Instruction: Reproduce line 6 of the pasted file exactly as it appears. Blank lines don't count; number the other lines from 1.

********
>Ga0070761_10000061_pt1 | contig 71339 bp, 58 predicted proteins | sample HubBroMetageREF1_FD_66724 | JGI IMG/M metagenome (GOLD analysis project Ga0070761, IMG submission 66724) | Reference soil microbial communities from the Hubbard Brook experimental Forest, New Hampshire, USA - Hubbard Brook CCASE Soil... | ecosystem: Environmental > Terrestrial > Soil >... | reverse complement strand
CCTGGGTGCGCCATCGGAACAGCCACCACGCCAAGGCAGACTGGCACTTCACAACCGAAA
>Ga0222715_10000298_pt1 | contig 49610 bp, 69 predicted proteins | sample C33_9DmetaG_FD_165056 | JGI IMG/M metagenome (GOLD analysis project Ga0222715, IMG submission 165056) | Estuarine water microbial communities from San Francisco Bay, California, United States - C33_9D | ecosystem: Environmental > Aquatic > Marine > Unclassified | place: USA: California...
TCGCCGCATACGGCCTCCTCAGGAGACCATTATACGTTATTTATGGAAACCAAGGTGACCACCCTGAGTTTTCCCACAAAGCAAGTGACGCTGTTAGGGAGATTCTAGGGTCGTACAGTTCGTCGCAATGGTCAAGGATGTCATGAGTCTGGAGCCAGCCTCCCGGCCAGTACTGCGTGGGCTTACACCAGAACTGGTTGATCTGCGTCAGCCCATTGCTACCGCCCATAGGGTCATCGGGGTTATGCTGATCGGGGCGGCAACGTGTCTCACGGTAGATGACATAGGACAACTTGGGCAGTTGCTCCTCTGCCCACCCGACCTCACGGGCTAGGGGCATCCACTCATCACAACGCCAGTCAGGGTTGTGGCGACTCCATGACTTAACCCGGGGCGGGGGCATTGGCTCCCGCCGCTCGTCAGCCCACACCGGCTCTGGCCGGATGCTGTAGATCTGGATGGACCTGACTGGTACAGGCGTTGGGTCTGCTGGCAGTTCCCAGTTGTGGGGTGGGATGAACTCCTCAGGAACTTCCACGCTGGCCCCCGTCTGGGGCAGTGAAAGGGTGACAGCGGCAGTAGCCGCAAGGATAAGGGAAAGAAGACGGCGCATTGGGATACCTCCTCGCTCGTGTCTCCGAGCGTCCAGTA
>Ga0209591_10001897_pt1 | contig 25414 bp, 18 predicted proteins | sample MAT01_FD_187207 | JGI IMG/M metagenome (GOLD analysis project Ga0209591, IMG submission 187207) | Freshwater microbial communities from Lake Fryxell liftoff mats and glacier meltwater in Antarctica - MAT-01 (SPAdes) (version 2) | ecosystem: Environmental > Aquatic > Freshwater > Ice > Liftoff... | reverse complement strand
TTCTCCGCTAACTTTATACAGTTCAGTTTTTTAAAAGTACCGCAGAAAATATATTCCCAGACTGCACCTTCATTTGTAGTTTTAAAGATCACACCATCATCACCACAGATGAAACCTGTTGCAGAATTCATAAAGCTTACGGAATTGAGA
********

TTCTCCGCTAACTTTATACAGTTCAGTTTTTTAAAAGTACCGCAGAAAATATATTCCCAGACTGCACCTTCATTTGTAGTTTTAAAGATCACACCATCATCACCACAGATGAAACCTGTTGCAGAATTCATAAAGCTTACGGAATTGAGA